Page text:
• By the way, the IO Visor project gathered a lot of resources about BPF. Mostly, it is split between the documentation directory of its bcc repository, and the whole content of the bpf-docs repository, both on GitHub. Note the existence of this excellent BPF reference guide containing a detailed description of BPF C and bcc Python helpers.

  • To hack with BPF, there are some essential Linux manual pages. The first one is the bpf(2) man page about the bpf() system call, which is used to manage BPF programs and maps from userspace. It also contains a description of BPF advanced features (program types, maps and so on). The second one is mostly addressed to people wanting to attach BPF programs to tc interface: it is the tc-bpf(8) man page, which is a reference for using BPF with tc, and includes some example commands and samples of code.

  • Jesper Dangaard Brouer initiated an attempt to update eBPF Linux documentation, including the different kinds of maps. He has a draft to which contributions are welcome. Once ready, this document should be merged into the man pages and into kernel documentation.

  • The Cilium project also has an excellent BPF and XDP Reference Guide, written by core eBPF developers, that should prove immensely useful to any eBPF developer.

  • Ferris Ellis started a blog post series about eBPF. As I write this paragraph, the first article is out, with some historical background and future expectations for eBPF. Next posts should be more technical, and look promising.

  • A list of BPF features per kernel version is available in bcc repository. Useful is you want to know the minimal kernel version that is required to run a given feature. I contributed and added the links to the commits that introduced each feature, so you can also easily access the commit logs from there.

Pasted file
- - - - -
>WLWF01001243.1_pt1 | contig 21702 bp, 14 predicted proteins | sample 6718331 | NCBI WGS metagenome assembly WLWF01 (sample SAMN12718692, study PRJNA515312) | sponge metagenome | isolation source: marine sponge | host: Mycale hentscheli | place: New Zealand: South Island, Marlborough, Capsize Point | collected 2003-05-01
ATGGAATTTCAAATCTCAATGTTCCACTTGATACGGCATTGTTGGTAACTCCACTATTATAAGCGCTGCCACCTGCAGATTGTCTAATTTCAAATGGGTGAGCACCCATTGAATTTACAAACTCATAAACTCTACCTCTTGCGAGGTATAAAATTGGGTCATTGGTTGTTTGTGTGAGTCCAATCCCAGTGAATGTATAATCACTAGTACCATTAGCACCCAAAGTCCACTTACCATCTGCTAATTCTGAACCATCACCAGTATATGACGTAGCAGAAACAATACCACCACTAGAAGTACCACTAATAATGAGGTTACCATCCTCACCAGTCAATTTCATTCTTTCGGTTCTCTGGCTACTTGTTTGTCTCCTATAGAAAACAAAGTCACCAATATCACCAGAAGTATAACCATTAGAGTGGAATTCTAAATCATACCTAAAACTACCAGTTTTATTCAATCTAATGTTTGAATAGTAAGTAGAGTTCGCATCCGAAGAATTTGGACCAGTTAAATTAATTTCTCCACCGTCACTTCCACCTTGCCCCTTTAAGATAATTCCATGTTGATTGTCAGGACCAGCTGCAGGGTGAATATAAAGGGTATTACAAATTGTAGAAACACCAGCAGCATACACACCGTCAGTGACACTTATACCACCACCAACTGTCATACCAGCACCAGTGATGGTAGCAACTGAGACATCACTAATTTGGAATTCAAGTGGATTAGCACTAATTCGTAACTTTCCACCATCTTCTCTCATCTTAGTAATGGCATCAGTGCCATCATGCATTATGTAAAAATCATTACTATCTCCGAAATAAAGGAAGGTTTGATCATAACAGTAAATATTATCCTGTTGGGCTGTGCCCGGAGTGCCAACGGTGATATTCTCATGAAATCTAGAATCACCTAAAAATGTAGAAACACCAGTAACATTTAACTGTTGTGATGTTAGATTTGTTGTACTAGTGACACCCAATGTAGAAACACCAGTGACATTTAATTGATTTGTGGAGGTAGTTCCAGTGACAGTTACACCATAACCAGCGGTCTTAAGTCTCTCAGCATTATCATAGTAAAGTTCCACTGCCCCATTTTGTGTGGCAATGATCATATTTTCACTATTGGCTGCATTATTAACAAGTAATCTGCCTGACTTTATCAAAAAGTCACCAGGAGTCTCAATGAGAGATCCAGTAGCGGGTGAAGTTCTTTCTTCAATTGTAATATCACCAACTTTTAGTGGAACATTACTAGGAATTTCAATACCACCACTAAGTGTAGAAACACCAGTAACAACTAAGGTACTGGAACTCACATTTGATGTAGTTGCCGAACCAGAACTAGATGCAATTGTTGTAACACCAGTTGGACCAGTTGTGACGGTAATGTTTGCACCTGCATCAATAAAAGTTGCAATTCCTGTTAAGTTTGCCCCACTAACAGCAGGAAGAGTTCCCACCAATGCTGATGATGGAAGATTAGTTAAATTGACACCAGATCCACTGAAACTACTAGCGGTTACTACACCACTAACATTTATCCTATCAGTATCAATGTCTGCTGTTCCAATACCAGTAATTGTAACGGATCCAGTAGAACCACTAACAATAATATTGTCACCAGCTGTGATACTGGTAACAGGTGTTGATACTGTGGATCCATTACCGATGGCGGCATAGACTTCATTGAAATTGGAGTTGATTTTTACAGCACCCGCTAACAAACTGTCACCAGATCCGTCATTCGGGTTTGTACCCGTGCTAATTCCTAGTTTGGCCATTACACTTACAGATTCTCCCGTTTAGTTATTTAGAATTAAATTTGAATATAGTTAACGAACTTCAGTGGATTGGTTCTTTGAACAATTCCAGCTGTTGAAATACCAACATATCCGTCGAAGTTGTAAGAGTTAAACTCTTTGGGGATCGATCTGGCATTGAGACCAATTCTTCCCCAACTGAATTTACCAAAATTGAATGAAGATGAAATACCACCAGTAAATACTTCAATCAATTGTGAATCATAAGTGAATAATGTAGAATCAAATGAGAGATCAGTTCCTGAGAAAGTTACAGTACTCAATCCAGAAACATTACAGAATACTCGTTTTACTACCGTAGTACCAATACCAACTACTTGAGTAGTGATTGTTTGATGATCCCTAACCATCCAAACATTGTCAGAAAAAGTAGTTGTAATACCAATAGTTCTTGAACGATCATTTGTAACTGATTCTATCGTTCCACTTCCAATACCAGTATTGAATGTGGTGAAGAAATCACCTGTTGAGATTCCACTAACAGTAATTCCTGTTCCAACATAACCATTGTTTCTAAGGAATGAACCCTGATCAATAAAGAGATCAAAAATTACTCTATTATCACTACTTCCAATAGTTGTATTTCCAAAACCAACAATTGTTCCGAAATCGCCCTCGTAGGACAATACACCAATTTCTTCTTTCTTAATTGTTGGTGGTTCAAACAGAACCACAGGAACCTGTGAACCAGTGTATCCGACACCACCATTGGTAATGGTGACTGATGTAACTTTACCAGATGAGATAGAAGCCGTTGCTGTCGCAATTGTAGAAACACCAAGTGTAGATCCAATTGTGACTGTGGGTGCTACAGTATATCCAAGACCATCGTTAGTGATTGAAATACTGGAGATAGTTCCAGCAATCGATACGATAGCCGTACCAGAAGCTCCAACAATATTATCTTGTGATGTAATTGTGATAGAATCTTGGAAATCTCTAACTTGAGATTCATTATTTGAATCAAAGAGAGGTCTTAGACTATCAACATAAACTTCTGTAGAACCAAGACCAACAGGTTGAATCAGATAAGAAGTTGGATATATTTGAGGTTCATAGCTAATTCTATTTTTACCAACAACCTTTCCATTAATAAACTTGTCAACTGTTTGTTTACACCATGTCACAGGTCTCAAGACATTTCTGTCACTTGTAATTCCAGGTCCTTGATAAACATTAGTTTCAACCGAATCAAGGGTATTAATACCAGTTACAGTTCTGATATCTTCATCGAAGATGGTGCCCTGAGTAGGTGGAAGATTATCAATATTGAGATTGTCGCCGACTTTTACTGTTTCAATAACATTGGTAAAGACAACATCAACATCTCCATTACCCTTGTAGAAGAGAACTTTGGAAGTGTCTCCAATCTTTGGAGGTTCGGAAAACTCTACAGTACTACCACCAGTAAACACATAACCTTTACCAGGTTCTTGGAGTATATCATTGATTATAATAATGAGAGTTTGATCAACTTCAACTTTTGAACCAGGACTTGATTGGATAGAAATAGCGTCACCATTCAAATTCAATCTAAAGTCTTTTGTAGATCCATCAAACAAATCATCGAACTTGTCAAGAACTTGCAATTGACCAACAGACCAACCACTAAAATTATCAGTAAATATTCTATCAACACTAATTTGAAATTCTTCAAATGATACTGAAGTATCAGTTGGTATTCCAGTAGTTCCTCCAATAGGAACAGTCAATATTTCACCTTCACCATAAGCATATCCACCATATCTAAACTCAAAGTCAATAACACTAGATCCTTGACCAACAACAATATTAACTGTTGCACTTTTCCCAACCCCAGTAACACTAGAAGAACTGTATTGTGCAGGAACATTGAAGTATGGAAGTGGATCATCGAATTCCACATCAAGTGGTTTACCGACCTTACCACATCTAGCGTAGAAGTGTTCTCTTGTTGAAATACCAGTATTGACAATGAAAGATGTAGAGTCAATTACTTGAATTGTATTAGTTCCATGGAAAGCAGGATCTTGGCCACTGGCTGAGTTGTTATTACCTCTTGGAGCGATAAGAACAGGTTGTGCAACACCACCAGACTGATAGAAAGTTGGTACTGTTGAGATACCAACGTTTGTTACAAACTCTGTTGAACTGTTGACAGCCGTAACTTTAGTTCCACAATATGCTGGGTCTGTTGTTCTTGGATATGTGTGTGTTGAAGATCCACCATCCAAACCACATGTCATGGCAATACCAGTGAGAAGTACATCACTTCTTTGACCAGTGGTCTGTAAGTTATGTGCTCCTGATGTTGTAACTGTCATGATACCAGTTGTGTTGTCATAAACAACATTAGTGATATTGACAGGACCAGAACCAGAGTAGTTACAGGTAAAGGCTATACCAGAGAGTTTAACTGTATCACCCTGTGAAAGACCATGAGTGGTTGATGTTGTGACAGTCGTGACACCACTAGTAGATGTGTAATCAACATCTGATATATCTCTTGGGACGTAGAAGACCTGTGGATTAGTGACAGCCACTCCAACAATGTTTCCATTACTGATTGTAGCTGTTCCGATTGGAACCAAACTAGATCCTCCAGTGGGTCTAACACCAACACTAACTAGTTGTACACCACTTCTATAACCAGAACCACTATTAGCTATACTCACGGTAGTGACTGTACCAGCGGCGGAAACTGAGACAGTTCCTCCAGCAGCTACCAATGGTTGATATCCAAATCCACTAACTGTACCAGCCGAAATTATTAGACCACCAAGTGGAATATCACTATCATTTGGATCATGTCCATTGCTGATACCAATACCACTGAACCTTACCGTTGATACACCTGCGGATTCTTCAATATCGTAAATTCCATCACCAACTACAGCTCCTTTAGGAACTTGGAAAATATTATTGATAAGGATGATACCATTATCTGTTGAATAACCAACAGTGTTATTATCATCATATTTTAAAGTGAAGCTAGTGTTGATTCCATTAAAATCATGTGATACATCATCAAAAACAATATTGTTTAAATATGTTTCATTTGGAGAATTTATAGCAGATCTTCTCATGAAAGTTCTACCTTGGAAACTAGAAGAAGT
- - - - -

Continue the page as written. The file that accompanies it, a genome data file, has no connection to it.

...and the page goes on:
About tc

When using BPF for networking purposes in conjunction with tc, the Linux tool for traffic control, one may wish to gather information about tc’s generic functioning. Here are a couple of resources about it.

About XDP

About P4 and BPF

P4 is a language used to specify the behavior of a switch. It can be compiled for a number of hardware or software targets. As you may have guessed, one of these targets is BPF… The support is only partial: some P4 features cannot be translated towards BPF, and in a similar way there are things that BPF can do but that would not be possible to express with P4. Anyway, the documentation related to P4 use with BPF used to be hidden in bcc repository. This changed with P4_16 version, the p4c reference compiler including a backend for eBPF.


Brendan Gregg has produced excellent tutorials intended for people who want to use bcc tools for tracing and monitoring events in the kernel. The first tutorial about using bcc itself comes with eleven steps (as of today) to understand how to use the existing tools, while the one intended for Python developers focuses on developing new tools, across seventeen “lessons”.

Sasha Goldshtein also has some Linux Tracing Workshops Materials involving the use of several BPF tools for tracing.

Sadly, as of this writing, there are no tutorials yet on the networking part. The talk from Jesper, XDP for the Rest of Us, may be the closest equivalent.


It is always nice to have examples. To see how things really work. But BPF program samples are scattered across several projects, so I listed all the ones I know of. The examples do not always use the same helpers (for instance, tc and bcc both have their own set of helpers to make it easier to write BPF programs in C language).

From the kernel

The kernel contains examples for most types of program: filters to bind to sockets or to tc interfaces, event tracing/monitoring, and even XDP. You can find these examples under the linux/samples/bpf/ directory.